Wednesday, February 20, 2013

"What Time do the Condors come out?"

I have finally slowed down to tourist time.  I remember my brother-in-laws' story about the moose crossing and the tourists in Northern B.C., and now I am asking around to find out when the best time of day it is to see the condors fly.  I had a conversation with a young guy who assured me that 6:00 am is the best time to see them.  He is probably right, but logistically that will be a tough nut to crack.

I think for the first time since I started this blog, I am actually planned ahead.  I don't know if that is such a good thing, as one never knows what the next day brings in this touring business.


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I wandered around town this morning, and took in the sights. While certainly part of the tourist scene, Chivay is pretty laid back.  I think the main reason there are so few touistas in town is that we are at the height of the rainy season. The nice Tourism lady provided me with a map of the area, as well as a chart confirming that February is the high point for rain, thunder, and lightening.  Well, I am here and I have rain gear....

The Colca Valley is the goal, and the Condors live and fly throughout the canyon...


 These people are very devout, and I was trying to get a shot of the cross cut into the nearby mountain...

I question whether a pub in southern Peru can really call itself "Irish", but what the heck, if the Irish really are upset, they can start a war over it...


All of the local bikes, of which there are many, have dirt tires..I wonder why that is??


The church is at the focus of the town plaza, and it is very Catholic from what I can tell.  I am drawn to these buildings, and certainly appreciate their architecture...but...a friend of mine said to me that "they build the Churches bigger than life so that the people will always have to look up.." I understand some of the history of the Church in the New World, in terms of the enslavement and the dislocation of the cultures, and certainly there was an agenda which did not respect the local values and customs..however it is clear to me that there is a place in the minds and souls of these people for a higher power.  They live and work in extraordinarily tough conditions, and for the most part seem to be doing it happily and with an inner contentment that I do not see in Northern American cities.   It is interesting for me to read that over 75% of the present worlds' Catholic population is located in Latin America and the southern hemisphere.  With the Pope's resignation, perhaps there will be a different focus in the coming years...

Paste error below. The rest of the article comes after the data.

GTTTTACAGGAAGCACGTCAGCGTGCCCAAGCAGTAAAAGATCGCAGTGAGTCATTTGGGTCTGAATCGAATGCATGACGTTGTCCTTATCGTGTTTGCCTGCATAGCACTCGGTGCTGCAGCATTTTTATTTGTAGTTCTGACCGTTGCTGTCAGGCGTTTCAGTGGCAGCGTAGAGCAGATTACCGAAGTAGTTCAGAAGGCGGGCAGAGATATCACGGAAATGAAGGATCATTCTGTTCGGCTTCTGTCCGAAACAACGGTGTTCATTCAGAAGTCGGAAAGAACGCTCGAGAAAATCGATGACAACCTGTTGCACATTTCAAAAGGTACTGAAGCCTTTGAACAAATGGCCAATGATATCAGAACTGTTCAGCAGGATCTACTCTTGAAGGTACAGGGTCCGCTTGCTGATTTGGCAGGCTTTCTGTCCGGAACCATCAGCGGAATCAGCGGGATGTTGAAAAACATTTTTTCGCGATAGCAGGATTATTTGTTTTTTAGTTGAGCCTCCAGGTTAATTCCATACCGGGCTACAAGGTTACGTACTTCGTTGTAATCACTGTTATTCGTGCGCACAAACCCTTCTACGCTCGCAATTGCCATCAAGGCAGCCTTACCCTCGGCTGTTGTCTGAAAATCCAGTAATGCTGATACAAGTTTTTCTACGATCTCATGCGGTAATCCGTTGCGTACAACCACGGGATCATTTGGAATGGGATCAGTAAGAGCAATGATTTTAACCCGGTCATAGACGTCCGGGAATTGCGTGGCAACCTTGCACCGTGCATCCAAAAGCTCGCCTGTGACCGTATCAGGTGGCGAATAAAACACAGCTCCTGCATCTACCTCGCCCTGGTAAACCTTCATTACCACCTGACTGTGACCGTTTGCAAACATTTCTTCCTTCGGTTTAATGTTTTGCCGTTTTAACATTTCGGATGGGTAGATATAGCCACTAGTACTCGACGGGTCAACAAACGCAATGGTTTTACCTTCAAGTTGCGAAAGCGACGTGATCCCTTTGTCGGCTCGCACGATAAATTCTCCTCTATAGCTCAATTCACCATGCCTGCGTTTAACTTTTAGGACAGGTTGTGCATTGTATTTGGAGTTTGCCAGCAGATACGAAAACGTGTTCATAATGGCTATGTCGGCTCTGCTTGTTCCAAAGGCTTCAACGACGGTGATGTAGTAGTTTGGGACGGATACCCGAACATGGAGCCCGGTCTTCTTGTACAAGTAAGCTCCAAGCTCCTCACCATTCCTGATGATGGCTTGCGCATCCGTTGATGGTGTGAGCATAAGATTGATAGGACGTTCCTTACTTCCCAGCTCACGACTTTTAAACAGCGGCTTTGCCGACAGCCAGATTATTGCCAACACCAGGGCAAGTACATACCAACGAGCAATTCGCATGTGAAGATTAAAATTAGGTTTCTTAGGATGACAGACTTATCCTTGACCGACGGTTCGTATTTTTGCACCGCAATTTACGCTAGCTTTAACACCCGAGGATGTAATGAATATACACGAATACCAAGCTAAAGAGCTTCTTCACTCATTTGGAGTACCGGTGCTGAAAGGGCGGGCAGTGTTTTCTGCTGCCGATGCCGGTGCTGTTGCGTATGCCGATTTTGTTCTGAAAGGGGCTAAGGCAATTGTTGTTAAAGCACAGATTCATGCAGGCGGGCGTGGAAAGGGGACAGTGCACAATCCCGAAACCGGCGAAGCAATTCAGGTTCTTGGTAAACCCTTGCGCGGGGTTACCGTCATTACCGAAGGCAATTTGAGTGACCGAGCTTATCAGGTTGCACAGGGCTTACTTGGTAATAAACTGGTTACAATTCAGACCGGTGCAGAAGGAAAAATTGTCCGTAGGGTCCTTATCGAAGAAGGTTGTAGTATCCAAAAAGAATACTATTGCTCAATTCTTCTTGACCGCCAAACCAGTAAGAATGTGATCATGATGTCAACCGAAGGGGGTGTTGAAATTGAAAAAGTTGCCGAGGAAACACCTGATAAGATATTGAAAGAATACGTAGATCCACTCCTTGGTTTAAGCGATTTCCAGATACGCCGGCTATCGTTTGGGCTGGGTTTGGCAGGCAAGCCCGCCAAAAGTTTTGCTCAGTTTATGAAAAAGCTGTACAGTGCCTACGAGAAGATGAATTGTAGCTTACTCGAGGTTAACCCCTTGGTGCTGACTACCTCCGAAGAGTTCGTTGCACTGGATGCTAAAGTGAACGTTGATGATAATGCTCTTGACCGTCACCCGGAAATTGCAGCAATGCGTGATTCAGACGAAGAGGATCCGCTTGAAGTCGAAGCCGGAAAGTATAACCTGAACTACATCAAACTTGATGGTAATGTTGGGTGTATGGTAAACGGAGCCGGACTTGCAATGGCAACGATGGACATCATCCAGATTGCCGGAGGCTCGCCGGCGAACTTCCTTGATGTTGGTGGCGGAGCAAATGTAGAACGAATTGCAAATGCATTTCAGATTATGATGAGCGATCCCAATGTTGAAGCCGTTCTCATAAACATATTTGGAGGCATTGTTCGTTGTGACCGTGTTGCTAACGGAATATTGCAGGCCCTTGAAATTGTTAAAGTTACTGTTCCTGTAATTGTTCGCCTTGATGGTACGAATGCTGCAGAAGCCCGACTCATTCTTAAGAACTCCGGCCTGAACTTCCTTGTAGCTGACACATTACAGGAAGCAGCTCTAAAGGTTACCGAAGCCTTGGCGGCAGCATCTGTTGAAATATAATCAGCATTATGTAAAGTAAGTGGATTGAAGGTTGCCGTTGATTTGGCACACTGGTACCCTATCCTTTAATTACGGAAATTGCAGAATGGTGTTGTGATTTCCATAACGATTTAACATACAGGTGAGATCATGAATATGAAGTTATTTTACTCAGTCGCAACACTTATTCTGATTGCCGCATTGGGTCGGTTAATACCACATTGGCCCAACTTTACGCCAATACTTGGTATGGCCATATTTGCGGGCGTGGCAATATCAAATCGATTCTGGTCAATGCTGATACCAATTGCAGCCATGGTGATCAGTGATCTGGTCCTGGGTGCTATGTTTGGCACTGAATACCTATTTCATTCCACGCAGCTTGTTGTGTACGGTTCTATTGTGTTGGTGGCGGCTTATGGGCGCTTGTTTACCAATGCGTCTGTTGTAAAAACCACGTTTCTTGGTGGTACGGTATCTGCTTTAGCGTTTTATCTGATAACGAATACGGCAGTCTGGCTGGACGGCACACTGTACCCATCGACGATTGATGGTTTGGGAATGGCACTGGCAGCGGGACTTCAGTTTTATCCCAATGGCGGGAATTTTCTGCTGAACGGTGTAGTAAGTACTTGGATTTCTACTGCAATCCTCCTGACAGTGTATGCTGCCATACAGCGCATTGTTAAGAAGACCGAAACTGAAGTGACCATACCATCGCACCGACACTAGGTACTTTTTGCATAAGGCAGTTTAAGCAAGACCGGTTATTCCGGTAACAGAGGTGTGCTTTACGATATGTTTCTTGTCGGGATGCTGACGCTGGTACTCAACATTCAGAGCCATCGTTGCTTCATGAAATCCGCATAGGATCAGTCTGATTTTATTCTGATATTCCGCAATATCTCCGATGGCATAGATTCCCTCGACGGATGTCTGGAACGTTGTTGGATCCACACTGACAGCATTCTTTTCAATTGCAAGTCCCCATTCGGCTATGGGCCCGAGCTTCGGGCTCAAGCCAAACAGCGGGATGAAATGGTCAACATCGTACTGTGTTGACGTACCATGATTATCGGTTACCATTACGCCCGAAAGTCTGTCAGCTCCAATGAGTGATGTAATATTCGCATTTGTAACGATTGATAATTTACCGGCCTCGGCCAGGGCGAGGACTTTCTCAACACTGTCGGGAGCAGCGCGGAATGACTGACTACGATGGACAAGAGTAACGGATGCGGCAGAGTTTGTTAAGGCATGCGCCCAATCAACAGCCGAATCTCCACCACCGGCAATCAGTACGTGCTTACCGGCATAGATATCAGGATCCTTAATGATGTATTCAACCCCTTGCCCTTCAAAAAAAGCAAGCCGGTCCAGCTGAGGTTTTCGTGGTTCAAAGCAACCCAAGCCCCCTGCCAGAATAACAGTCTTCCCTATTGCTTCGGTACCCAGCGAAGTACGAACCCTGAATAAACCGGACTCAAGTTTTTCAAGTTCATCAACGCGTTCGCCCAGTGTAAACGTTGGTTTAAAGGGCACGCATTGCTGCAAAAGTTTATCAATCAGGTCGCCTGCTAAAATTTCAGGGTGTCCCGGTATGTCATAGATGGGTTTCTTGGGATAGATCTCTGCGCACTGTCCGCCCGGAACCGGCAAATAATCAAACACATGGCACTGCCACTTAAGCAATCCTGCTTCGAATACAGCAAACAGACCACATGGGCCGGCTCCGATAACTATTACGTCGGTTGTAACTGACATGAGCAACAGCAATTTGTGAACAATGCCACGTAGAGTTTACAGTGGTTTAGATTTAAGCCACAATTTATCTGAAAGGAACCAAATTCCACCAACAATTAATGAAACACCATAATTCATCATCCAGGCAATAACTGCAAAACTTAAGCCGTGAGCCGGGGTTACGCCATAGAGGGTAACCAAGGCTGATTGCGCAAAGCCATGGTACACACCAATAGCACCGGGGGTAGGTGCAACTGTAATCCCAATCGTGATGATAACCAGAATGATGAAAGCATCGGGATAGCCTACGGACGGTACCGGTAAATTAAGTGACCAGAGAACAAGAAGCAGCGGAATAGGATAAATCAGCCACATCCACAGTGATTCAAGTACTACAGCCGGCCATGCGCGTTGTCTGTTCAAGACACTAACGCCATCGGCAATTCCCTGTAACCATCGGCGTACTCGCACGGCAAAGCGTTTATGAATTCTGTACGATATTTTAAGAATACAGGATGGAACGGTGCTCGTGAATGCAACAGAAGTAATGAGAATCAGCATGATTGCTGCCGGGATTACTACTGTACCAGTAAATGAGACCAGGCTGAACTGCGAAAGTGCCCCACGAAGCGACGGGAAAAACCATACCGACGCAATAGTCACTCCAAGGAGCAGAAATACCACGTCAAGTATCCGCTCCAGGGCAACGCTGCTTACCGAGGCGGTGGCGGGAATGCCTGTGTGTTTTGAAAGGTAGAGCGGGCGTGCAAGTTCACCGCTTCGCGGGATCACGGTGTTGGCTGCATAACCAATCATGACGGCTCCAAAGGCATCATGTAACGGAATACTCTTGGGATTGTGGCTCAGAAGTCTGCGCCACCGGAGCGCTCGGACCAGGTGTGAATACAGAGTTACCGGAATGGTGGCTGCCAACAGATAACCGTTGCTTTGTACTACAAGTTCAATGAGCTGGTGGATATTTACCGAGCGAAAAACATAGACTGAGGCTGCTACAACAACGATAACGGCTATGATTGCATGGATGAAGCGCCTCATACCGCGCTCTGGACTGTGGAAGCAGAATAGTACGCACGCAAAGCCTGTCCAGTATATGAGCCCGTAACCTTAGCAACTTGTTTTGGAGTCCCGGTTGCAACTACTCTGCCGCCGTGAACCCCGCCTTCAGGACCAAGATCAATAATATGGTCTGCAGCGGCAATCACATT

This depiction of the Condor is as close as I may get to the real thing, as the weather does not look promising, and if I were flying the deepest canyon in the world, I think I would stay in my nest...


A local apalca picture baby...



I took a tour of the local market.  Lots and lots of fresh products. I believe that there are thousands of different varieties of potatoes, for example.


Corn that is corn...



 These are the buttons from the top of cactus plants....
 I bought one, and it was sweet, with small seeds inside, like a pomegranate..

There are a series of statues in the plaza which are amazingly life-like.  I don't know the material which the artists used, but they are amazing.  

This guy seems to be ecstatic that he ripped a chunk of leather out of the belly of a fox, or some other creature....

This guy is wearing a mask because he is about to do some serious harm with his big sword...

 This guy is just plain happy because he has a dead squirrel and a flower....


She just don't care.....

 This fellow is celebrating with a big cup of coffee, or something...





Now this guy is my favourite.  I wonder if it is a coincidence that he is wearing military fatigues??


 Pretty life-like, eh?


This portrayal seems to be realistic, in that I have seen these huge flutes being played.


This wall mural was just plain weird...




 I wonder if this guy is a Canucks fan???







Local bike with a chain guard, and mud tires?  Should I be paying attention?


This fellow is working on an old sewing machine.  He and his shop reminded me  of the fellow in Cartegena who took 3 hours to repair my friends' Garmin.  Things are not made to be thrown away...



 These four characters and their charge had quite a conversation with the old guy tourist.  The young guy was in grade six, and very smart. He explained to me that he was going to be a mining engineer and mine for gold.  He wanted to know if there was a lot of gold in Canada.  I didn't tell him that I thought there were a lot of Canadian mining companies in Peru and that they should be hiring Peruvian mining engineers...

You can see that two of the five are without ice cream, so old guy bought a round and learned about when the condors come out...
 Young Ronald explained that the condors come out at 6:00 am, and that if I wanted to see them, I needed to leave from the village at 5:00 am on my moto.  He also warned me that they are so big that they routinely take away baby alpacas, such as "Blanchito" here.  He said she was only four days old....
Well, if I see any Condors carrying white apalcas, I will be convinced that they are truly huge birds...

Wikipedia says that they routinely reach a wingspan of 10 feet six inches 

In case they don't fly, or the rains come, or my batteries fail, this is what I am after: